Do Biofuels Save Energy?

Peter Mann, WhyHunger’s Global Movements Program Director Emeritus, reports on this controversial issue and the role of biofuels globally.

by Peter Mann, WhyHunger

As agrofuels and biofuels hit daily headlines, we need to look at critical questions being addressed to the ethanol mania. The CSD-15 meetings dealt with Energy and Sustainable Development, and the agrofuels issues went to the heart of what is sustainable in this latest energy project. Do these fuels actually save energy? Is the biofuels economy sustainable for farmers and the land? Will biofuels lead to greater world hunger? Will massive ethanol expansion increase rural poverty and environmental degradation? What positions are being taken by CSD participants?

Do Biofuels Save Energy?

Ethanol has received a variety of U.S. government subsidies and a current massive expansion, but in the view of David Pimentel, professor emeritus of entomology at Cornell University, ethanol requires more energy to produce, than it delivers and is an environmental bust. Pimentel has written extensively on this topic and he provides the basis of his argument in Biofuel Skeptic Extraordinaire: An interview with David Pimentel by Tom Philpott in Grist Magazine of December 8, 2006. Also see Grist Magazines recent series on biofuels.

Is the Biofuels Economy Sustainable for Farmers and the Land?

Effective critiques of the biofuels economy are not simply about rejecting this technology but also providing ways in which this economy could be transformed to revitalize farming, improve the environment, and create economic opportunity in rural and urban areas of the U.S. If the biofuels economy simply continues the disvalues of our present industrial agriculture system – monocultures, environmental degradation, and corporate control – it will be disastrous. However, if it is focused on local production of feedstocks and fuels, local ownership of processing plants, and sustainable production practices, it could help to rebuild our food and farm systems. This argument is developed in detail by Jim Kleinschmit of the Institute of Agriculture and Trade Policy and Mark Smith of Farm Aid in Biofuels or Bust?!? : How We Can Make the Bioeconomy Sustainable for Farmers and the Land, in Ag Matters, the Spring 2006 issue of the National Campaign for Sustainable Agriculture newsletter.

Will Biofuels Create World Hunger?

Foreign Affairs Magazine is an unexpected ally in the questioning of the emerging bio-fuels economy. C. Ford Runge and Benjamin Senauer, in their article How Biofuels Could Starve the Poor, (Foreign Affairs, May/June 2007) see increases in the price of corn and other food staples as an inevitable consequence of the huge expansion of subsidized ethanol and other biofuels. Corn production is being used to feed the huge mills that produce ethanol. We have already seen some of the consequences in the doubling of prices of tortillas in Mexico. To stop this trend and prevent even more of the worlds poor from going hungry, they propose that Washington shift to a policy of conservation, energy efficiency, and research to improve agricultural efficiency.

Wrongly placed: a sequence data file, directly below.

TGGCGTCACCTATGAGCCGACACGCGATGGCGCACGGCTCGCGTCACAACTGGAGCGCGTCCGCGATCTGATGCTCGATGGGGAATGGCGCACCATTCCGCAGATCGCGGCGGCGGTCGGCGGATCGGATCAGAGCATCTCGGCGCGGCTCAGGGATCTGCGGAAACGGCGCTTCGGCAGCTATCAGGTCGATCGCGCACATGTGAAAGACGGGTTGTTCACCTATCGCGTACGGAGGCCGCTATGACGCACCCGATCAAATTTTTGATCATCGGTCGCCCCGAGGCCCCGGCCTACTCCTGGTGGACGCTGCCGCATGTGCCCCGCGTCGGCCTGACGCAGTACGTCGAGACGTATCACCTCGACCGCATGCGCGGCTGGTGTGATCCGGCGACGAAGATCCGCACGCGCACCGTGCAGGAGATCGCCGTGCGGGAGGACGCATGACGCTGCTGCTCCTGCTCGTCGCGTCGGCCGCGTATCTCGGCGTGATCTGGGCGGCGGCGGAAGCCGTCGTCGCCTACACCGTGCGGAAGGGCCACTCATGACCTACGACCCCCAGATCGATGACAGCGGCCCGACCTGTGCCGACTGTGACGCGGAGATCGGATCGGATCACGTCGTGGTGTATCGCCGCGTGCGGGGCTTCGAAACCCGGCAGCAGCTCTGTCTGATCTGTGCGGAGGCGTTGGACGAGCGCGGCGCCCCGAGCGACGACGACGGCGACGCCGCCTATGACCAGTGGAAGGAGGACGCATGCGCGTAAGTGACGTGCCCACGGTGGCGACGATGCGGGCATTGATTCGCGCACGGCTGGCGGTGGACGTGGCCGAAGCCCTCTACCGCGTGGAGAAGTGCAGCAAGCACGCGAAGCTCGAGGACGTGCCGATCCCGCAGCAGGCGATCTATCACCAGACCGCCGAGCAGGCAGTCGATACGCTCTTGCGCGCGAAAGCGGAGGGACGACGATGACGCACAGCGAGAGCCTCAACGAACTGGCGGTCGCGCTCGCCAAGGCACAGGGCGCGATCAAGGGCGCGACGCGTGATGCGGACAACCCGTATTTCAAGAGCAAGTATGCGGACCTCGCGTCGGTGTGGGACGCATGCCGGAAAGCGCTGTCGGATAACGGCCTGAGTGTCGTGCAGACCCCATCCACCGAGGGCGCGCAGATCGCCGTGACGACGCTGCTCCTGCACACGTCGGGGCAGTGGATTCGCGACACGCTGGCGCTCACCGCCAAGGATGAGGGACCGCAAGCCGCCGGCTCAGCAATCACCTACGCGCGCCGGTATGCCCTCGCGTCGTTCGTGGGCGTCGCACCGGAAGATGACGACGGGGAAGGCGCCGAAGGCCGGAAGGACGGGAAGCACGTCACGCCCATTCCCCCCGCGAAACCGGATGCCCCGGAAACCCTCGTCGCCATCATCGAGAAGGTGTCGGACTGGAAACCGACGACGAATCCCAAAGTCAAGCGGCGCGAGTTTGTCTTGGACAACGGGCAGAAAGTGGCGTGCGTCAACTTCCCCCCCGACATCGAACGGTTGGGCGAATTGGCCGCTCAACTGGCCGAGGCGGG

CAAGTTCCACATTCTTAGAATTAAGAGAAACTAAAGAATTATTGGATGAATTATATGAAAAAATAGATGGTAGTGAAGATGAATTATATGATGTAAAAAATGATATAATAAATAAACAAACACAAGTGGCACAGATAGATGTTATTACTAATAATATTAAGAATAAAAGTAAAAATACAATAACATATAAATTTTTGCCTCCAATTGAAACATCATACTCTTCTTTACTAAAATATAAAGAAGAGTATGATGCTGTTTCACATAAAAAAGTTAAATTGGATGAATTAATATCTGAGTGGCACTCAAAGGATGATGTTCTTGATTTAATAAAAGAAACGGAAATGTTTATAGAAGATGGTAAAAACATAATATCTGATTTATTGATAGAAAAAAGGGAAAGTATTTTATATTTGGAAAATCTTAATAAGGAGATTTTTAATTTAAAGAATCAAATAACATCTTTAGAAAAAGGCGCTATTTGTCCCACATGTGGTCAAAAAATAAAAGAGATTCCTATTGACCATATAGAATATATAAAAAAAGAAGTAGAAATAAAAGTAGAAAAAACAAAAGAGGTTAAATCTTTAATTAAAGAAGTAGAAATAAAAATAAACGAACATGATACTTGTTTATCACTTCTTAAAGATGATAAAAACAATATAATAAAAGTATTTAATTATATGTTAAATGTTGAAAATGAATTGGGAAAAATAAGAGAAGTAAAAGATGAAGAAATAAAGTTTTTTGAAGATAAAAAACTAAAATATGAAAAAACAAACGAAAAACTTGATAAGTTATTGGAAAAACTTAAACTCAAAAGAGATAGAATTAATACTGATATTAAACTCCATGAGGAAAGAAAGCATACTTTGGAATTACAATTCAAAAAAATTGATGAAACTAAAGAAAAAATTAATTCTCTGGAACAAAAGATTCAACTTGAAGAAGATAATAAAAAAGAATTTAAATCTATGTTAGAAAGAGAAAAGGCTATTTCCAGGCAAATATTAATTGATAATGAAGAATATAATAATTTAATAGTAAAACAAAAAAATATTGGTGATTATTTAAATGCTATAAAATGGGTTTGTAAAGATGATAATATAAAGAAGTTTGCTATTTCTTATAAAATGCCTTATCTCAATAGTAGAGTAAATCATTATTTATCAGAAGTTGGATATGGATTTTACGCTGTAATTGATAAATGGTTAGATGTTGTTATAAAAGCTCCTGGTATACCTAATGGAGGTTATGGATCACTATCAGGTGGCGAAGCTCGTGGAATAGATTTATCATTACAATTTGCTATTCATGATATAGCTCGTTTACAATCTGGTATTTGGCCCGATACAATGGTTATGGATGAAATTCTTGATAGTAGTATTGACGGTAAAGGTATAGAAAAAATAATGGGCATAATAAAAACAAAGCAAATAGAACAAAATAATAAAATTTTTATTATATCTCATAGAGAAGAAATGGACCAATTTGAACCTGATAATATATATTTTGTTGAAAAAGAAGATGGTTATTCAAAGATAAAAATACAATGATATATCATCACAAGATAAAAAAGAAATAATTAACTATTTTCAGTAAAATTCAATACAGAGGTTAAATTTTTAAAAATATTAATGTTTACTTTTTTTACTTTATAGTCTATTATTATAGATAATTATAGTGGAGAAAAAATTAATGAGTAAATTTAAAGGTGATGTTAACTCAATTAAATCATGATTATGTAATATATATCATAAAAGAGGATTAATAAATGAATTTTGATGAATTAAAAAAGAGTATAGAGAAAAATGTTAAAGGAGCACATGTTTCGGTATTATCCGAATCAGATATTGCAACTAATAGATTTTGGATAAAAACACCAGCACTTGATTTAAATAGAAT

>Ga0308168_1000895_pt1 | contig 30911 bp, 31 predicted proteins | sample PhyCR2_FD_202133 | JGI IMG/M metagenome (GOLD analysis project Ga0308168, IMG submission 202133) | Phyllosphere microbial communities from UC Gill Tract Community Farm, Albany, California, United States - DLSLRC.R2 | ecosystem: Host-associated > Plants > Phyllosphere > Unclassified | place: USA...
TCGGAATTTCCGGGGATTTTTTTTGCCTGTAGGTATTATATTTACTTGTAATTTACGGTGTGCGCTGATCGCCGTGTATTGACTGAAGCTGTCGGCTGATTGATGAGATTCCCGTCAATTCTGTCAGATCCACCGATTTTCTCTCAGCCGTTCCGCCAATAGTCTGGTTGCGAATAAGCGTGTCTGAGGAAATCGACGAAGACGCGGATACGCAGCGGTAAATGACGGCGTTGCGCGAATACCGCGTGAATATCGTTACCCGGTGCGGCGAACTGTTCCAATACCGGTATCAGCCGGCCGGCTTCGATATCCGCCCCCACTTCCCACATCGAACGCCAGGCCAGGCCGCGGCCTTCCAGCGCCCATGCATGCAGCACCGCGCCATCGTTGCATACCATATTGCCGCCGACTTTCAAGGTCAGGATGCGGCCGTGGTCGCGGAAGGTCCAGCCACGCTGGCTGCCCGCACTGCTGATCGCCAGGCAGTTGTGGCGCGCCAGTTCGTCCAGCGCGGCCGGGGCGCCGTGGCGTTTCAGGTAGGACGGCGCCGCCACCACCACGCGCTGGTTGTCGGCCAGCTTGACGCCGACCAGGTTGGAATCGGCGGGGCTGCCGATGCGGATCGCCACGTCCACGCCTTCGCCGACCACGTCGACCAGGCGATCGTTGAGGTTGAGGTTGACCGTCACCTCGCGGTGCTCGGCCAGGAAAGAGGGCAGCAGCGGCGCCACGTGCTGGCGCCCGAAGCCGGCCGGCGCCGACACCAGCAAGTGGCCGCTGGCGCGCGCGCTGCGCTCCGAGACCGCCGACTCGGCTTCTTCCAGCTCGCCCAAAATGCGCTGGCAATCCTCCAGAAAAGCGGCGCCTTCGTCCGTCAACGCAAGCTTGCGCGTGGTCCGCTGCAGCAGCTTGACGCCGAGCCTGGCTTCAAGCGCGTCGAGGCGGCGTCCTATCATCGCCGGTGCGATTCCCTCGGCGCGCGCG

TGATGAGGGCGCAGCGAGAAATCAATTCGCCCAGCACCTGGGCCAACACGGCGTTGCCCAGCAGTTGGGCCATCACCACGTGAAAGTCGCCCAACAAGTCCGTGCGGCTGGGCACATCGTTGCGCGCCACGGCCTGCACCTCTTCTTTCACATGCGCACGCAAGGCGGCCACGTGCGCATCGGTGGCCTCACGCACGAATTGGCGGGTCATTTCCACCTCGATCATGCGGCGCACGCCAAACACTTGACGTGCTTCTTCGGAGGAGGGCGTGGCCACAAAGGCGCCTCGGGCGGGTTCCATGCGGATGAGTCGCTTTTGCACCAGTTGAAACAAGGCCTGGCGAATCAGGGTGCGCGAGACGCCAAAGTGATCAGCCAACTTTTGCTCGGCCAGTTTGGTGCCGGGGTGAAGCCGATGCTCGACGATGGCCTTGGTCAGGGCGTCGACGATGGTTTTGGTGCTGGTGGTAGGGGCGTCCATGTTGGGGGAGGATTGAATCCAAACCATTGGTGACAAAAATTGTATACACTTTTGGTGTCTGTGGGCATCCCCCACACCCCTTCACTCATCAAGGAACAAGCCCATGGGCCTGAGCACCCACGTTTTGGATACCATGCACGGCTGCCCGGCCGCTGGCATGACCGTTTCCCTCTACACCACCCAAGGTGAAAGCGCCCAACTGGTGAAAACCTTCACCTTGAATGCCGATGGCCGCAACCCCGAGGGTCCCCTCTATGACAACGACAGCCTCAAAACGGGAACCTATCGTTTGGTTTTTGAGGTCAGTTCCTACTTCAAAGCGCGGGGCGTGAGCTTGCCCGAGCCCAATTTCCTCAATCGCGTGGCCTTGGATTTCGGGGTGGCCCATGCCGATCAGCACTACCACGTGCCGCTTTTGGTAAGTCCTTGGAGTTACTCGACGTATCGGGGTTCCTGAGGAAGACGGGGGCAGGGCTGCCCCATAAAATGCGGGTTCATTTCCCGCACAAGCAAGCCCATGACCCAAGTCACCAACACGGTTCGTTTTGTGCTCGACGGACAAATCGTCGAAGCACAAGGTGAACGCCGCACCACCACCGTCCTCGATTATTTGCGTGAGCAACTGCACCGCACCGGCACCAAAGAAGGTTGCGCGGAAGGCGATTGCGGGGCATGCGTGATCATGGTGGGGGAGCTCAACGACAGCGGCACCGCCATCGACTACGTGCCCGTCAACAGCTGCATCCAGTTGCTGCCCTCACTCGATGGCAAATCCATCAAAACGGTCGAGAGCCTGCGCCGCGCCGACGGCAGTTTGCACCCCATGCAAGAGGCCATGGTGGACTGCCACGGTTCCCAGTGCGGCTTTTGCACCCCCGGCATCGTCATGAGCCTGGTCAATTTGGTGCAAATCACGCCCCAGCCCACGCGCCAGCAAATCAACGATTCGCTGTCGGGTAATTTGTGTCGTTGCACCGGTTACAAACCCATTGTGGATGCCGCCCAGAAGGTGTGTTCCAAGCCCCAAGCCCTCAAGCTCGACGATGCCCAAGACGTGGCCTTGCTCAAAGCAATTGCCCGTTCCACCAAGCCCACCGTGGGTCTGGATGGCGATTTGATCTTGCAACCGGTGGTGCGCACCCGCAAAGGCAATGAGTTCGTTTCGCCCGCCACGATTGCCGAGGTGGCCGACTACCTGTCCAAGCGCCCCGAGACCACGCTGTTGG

Rural Poverty and Environmental Degradation

In an analysis of Brazil’s expanded ethanol program, Brazil’s Ethanol Plan Breeds Rural Poverty, Environmental Degradation, Isabella Kenfield of the Americas Program at the International Relations Center (IRC) shows,   convincingly, that no technological solution can work.  Indeed, it will create a social and ecological disaster if it simply expands the number of hectares mono-cropping sugarcane and leaves the underlying problems of landlessness, hunger, joblessness, ecological degradation and agrarian conflicts intact.

UN Meetings

The meetings at CSD 15 highlighted several of the problems raised above. Roundtables on Biofuels and Sustainability discussed managing the upside and downside of biofuels. With 852 million people food insecure in the world, mostly in Asia and Sub-Saharan Africa, responding to possible acute food shortages has become more complex for UN agencies. The World Food Program is finding that maize is being used for biofuels and is less available for emergency food purchases. Small-scale farmers must be included in the biofuels planning process since many of them would have to choose between food for their immediate family and local markets versus food for fuel. Most of the biofuels discussions have revolved around international trade, but in developing countries, domestic trade is more useful for the peasant farmer. Farm workers and food workers must also be included in biofuels planning. The UN meetings provided constructive ideas both on the macro and micro levels of biofuels.

For more information, see:
International Union for Conservation
Online technology discussions at BioEnergy wiki
Energy Linkages to the Millennium Development Goals
NGO perspectives on CSD 15 including biofuels: Northern Alliance for Sustainability (ANPED)

To conclude: There is a basic conflict between land for food and land for fuel, as well as between social movements for healthy food, farms and communities and the corporate interests of the grain, oil and genetic engineering industries. This is a crucial issue for the discussion of energy and sustainable development.